Looking good

“After Jesus had spoken, a Pharisee invited him to dine at his home” (Luke 11:37).

Argentinian actor Fernando Lamas, who died in 1982, got a second surge of popularity when comedian Billy Crystal revived his suave persona on “Saturday Night Live” with lines such as “You look marvelous” and “It is better to look good than to feel good.”

In today’s Gospel reading, Jesus again goes after the Pharisees for exuding overt charm while plotting covert harm by inviting him to dinner in order to expose him as ritually negligent for not washing his hands before eating. They were living the lie that it is “better to look good than to be good” by claiming status and appearance without genuine purity of heart.  They posed as moral guides but lived lives of pettiness and secret indiscretion.

Whatever the scribes and Pharisees were actually like in Jesus’ time, Luke and the other evangelists contrasted these leaders’ hypocrisy to his sincerity. Jesus confronts them with the absurdity of cleansing the outside of a vessel but not the inside.  Luke quotes Jesus saying, “You fools!” for posing as righteous models while harboring “plunder and evil” within. This is only the start of Jesus’ all-out critique of his opponents, whom he will brand as “whitewashed tombs hiding dead men’s bones.”

Why this withering attack from an otherwise measured and civil Jesus?  Their offense, we learn, was preventing others from accessing a loving God, for loading their own scruples and moral opinions on people’s backs without helping them find God’s unconditional mercy.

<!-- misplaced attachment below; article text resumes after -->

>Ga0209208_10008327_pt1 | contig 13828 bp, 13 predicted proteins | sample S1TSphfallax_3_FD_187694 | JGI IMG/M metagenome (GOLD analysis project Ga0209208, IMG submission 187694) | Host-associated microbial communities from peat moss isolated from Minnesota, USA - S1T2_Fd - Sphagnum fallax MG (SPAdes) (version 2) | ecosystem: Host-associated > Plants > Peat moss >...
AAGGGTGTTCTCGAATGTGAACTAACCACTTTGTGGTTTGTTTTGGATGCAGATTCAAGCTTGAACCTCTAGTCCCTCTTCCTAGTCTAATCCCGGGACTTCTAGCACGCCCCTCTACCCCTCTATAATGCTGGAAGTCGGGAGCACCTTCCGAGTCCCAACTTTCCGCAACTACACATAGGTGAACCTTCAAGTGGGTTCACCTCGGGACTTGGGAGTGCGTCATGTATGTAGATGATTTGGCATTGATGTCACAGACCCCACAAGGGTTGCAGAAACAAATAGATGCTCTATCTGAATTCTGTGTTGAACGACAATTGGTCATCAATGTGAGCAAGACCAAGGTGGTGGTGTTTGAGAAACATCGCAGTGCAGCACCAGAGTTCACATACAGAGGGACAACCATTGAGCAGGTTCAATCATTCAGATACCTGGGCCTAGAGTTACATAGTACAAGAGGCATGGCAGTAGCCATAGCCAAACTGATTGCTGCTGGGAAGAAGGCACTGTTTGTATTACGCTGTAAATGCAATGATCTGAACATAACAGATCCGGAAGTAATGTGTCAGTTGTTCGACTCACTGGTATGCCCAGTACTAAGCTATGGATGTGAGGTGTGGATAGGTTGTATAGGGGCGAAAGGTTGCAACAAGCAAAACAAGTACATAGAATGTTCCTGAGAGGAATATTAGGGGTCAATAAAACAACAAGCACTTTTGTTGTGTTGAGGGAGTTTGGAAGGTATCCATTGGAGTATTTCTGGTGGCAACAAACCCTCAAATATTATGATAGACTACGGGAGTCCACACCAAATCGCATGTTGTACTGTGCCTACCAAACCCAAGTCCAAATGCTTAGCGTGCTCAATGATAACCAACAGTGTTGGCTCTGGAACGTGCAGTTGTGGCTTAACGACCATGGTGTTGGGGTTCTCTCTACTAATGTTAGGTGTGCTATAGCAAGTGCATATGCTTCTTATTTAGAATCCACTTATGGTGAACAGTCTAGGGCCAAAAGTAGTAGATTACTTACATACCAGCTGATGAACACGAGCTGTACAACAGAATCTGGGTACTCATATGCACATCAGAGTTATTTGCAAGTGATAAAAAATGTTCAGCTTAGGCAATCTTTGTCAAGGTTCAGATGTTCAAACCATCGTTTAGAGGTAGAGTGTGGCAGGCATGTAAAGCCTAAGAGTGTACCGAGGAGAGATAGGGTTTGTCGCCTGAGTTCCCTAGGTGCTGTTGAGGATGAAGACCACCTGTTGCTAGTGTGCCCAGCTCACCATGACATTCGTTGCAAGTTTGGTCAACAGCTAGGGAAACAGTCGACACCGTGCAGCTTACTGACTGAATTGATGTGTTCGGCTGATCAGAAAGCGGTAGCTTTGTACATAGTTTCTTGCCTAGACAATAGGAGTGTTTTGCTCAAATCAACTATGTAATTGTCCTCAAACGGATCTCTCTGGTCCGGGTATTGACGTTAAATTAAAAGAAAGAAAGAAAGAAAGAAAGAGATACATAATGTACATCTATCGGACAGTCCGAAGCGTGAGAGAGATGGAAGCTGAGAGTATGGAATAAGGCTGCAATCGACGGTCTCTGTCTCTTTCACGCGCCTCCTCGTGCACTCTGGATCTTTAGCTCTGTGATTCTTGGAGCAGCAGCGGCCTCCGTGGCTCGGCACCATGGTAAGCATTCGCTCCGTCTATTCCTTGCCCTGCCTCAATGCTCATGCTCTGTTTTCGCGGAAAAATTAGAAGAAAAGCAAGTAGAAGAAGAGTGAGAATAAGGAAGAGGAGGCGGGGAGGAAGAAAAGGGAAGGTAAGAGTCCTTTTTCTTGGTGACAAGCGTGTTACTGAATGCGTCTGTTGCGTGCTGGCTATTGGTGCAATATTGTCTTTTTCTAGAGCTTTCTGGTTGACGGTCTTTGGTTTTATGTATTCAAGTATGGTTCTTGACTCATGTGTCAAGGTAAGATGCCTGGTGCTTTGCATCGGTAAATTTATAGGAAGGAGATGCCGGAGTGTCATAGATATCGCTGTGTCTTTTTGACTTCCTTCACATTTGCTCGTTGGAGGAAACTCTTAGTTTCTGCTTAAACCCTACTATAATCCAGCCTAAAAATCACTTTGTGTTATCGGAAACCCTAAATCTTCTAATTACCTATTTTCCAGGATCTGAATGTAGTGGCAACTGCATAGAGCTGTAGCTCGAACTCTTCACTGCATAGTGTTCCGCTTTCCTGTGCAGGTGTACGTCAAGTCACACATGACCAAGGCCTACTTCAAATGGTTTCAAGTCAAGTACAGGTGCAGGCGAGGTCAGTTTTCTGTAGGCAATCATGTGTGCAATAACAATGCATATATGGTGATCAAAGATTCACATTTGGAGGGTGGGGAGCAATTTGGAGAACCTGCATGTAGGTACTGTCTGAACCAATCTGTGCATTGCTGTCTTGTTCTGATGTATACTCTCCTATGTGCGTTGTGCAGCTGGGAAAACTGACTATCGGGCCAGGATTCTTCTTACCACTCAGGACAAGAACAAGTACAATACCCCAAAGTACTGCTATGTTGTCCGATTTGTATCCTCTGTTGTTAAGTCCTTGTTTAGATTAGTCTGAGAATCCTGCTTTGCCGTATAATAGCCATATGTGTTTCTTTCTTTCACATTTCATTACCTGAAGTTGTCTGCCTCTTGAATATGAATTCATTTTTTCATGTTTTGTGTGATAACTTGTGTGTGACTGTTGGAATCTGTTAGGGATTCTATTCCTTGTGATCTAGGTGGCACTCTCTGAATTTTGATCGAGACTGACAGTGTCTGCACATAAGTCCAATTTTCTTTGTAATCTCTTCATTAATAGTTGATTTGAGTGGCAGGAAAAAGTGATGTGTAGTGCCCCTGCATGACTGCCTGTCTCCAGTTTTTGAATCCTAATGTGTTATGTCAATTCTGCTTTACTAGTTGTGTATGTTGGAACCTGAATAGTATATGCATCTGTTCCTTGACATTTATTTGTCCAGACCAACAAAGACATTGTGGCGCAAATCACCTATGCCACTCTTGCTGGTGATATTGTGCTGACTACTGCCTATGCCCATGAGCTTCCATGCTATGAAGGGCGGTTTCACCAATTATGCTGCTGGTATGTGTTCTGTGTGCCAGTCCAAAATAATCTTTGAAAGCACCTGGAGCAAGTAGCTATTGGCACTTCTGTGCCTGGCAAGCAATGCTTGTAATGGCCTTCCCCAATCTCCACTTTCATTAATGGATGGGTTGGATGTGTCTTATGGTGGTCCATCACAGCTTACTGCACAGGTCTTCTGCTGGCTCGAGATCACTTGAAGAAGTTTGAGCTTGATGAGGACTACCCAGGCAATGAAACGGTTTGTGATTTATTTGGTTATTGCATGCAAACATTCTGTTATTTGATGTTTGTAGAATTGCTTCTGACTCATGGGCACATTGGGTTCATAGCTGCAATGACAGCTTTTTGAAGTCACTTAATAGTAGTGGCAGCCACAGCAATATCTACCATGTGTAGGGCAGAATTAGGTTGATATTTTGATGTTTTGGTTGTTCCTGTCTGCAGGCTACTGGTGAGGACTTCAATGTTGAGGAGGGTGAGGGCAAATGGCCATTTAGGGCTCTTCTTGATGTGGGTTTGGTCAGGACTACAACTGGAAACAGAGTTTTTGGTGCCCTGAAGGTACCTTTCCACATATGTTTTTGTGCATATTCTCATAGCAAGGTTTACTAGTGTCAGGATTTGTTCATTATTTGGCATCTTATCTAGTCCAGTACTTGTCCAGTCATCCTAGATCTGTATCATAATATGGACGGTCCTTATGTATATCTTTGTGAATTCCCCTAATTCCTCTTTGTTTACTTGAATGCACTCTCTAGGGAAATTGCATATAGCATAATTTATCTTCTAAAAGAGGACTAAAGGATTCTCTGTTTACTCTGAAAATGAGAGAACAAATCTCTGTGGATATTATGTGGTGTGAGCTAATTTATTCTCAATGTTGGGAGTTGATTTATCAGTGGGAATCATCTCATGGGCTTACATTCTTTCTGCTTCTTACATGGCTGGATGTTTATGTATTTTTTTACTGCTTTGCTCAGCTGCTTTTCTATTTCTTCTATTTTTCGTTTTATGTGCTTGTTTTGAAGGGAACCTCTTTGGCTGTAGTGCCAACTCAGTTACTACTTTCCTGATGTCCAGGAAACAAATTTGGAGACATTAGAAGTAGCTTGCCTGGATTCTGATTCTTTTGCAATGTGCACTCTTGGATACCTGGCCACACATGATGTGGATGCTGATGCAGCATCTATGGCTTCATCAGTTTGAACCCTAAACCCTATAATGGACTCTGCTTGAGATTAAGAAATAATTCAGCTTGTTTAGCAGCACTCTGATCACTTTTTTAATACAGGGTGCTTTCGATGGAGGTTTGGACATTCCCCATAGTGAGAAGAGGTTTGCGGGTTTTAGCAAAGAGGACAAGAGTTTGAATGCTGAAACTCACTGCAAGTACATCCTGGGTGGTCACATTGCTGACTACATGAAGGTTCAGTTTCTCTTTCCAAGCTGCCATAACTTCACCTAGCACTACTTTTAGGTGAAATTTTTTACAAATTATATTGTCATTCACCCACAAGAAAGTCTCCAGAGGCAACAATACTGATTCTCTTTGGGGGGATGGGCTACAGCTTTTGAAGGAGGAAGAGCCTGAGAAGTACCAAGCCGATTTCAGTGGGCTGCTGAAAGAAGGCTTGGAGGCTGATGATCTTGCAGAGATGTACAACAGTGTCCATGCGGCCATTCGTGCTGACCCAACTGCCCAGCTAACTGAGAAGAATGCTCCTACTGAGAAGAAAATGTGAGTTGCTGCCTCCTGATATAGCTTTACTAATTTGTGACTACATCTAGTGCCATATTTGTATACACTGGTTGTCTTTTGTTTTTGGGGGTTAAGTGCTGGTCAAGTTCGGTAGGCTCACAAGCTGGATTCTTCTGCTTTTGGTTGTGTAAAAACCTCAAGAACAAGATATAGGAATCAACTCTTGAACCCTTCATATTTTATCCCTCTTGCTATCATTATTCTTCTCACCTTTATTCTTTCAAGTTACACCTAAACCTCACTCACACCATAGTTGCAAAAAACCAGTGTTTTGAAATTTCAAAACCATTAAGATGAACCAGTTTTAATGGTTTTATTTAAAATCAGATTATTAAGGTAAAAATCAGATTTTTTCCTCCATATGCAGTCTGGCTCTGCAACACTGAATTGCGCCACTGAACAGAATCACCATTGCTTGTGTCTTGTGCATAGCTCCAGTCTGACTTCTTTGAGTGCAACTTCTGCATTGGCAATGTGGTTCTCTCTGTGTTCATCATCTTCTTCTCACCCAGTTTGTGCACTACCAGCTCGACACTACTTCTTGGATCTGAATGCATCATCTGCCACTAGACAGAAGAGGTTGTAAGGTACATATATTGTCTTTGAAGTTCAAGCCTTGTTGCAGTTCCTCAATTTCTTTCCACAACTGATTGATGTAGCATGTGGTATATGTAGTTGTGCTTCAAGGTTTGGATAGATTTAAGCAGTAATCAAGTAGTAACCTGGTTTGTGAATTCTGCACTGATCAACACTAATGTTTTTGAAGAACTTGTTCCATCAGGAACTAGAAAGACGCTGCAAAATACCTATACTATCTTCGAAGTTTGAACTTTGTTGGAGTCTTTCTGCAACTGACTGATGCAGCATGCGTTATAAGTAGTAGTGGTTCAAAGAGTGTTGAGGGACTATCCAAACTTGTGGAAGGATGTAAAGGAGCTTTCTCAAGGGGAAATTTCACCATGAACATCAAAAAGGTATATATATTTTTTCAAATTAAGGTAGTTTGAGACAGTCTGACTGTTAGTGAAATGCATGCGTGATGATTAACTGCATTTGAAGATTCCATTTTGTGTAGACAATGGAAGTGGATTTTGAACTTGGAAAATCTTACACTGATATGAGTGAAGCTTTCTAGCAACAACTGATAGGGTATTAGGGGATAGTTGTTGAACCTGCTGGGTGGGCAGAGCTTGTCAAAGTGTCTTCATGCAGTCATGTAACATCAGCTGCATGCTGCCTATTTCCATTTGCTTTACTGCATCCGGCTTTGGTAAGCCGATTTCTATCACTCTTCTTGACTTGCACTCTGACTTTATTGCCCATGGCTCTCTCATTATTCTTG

Jesus, who came to reveal the face of divine love, could not tolerate any official representative of God who misrepresented God to ordinary people. The same Jesus who forgave every kind of weakness and failure in people weighed down by life’s struggles, had no patience for privileged, educated so-called models of virtue who were filled with pride and arrogance as they lorded it over those they were supposed to serve.

We all hope to feel good, but it is never better to look good than to be good. The charade never lasts, and when exposed, vice is vicious and self-defeating. Real virtue radiates from within even when physical appearance is judged deficient by some artificial standard for beauty. 

Each time we attend Mass, we are dining with Jesus. It is good for us to understand the value he places on transparency and simplicity. The Eucharist is a powerful leveler of pride and judgmentalism, for we are all sinners invited to join together in gratitude for God’s infinite mercy. We will come away knowing we are made good by divine love and, perhaps, we will feel good and  even look good as we convey that gift to others.

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